Adoption is not a singular event in one's life. At least not mine. It weaves throughout every relationship.
I had no intention of posting the excerpt from my memoir last week until I felt the need to regain my power after an event that left me reeling. I attended an all-graduating year's high school reunion where I interacted with the man I had a child with for the first time in at least 34 years. I was aware that I might see him as he was class of '86 and I '88, but I had no intention of talking to him until our son asked me to.
I have made it a point since my son and I have been in adoption reunion, not to color his perception of the character of who his biological father was as a teenager or is now. A lesson I learned in my reunion with my birth mother. Her disdain for him she shared with reckless abandon and gave me pause in seeking him out. When my son and I found each other in 2018, I provided his birth father's name and ways to reach out to him through his social media. From my understanding, in his interaction with him, his birth father continued to deny that he was his father or that he somehow didn't know.
I was not looking forward to speaking to the person who had negatively impacted how I looked at relationships and myself. Still, I felt responsible for trying to facilitate a meeting between him and our son because our son asked me to.
This interaction tested years of therapy, and in a matter of moments, I realized how easy it is to regress when triggered. The 52-year-old woman was transported back to the 16-year-old version as I stood before the first boy I loved and would do anything for. Although the current conversation was taking place in a club-like setting, I could feel the coolness of the season on my skin and hear the rustling of dying leaves as they fell from trees the way they did when I was 16 on his porch. His words had not softened, his denial still strong, and innuendos of my virtue or lack of smacked me square in the face. If there is any victory, it is that this time I walked away.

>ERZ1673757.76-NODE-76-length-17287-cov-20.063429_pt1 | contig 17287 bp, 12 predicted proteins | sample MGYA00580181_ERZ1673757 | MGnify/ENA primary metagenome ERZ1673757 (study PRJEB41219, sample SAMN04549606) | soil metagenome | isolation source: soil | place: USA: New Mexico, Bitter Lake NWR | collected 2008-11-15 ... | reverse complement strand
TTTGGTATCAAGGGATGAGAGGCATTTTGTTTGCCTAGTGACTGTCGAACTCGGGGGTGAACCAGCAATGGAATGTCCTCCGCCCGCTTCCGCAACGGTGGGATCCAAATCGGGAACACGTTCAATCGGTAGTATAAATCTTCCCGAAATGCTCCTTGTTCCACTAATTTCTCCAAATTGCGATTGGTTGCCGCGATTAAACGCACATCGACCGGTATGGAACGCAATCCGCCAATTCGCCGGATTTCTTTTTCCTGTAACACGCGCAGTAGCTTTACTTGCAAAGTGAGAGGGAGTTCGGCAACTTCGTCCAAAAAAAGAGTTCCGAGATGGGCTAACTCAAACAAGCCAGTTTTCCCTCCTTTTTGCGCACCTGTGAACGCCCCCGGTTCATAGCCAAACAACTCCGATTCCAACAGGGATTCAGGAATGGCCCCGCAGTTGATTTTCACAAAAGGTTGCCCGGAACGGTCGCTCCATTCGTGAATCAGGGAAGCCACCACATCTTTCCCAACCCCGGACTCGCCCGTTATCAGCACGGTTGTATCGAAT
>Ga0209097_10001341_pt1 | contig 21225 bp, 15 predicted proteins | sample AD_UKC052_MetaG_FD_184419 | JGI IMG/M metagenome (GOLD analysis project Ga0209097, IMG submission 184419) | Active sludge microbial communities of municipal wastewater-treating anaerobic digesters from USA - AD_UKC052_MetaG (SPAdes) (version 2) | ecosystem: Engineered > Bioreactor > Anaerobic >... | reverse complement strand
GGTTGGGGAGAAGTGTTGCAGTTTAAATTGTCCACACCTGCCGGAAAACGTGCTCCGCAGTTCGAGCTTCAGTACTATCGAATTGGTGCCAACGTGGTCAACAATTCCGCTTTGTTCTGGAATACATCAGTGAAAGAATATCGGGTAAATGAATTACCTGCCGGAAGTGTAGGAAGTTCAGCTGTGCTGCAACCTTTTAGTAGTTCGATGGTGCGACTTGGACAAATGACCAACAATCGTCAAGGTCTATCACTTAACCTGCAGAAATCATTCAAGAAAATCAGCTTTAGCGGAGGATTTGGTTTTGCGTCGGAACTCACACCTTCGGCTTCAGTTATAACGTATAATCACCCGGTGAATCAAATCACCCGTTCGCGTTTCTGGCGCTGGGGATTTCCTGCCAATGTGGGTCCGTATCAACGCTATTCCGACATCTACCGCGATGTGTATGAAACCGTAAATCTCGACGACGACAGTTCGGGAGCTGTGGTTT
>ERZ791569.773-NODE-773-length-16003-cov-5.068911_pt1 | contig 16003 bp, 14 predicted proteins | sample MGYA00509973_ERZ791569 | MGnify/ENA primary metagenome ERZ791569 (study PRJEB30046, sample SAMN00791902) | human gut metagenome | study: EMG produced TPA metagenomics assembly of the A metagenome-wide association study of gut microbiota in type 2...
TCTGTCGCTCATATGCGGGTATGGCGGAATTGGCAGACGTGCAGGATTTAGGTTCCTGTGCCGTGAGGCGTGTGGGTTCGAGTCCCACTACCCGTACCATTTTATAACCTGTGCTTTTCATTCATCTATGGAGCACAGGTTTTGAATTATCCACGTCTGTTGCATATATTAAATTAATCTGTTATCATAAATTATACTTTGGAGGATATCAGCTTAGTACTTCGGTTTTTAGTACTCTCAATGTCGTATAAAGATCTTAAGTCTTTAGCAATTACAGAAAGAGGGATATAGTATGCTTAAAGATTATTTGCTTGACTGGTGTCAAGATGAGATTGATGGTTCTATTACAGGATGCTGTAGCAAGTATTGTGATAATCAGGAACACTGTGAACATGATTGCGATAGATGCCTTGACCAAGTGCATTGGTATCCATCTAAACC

I wanted to cry, scream or order another drink, but I was driving that night. I walked around humming Jesus Be A Fence in the parking lot as I phoned my best friend to relay the story. I was disappointed that I had failed my son in the one thing he hoped I could do. But there is a saying I repeat to myself frequently at this time in my life;
I can only control myself.
I was emotionally drained when I left the event. A feeling that I am still trying to recover from. I have managed to shrink and doubt myself and every decision I made. The inner critic uses an outside voice to remind me of comments others said to me years ago that I eventually internalized and replay. "What makes you think I want you to have my baby?" "I couldn't give my child up." "It's easy for you to walk away because that is what you did to your firstborn." Those comments that challenged my worth, strength, and perseverance were said by people I loved at some point. In a week, I discounted the healing that had taken place and was once again shrouded in the shame of being 16, pregnant, and an adoptee placing my child for adoption.
My son and I had been in a nice communication groove for a couple of months before this, and since that night, he has pulled back. I get it. I get the emotional toll adoption takes on everyone. So although I have missed our facetime calls,
I am not going anywhere. When he is ready, so am I.
This week serves as a reminder that my voice matters as an adoptee and birth mother, and I will not be reduced back to living in shame. So here I am, a bit bruised and remembering that healing is a continuous process and to be gentle with myself. In the words of the illustrious Elton John, I'm Still Standing!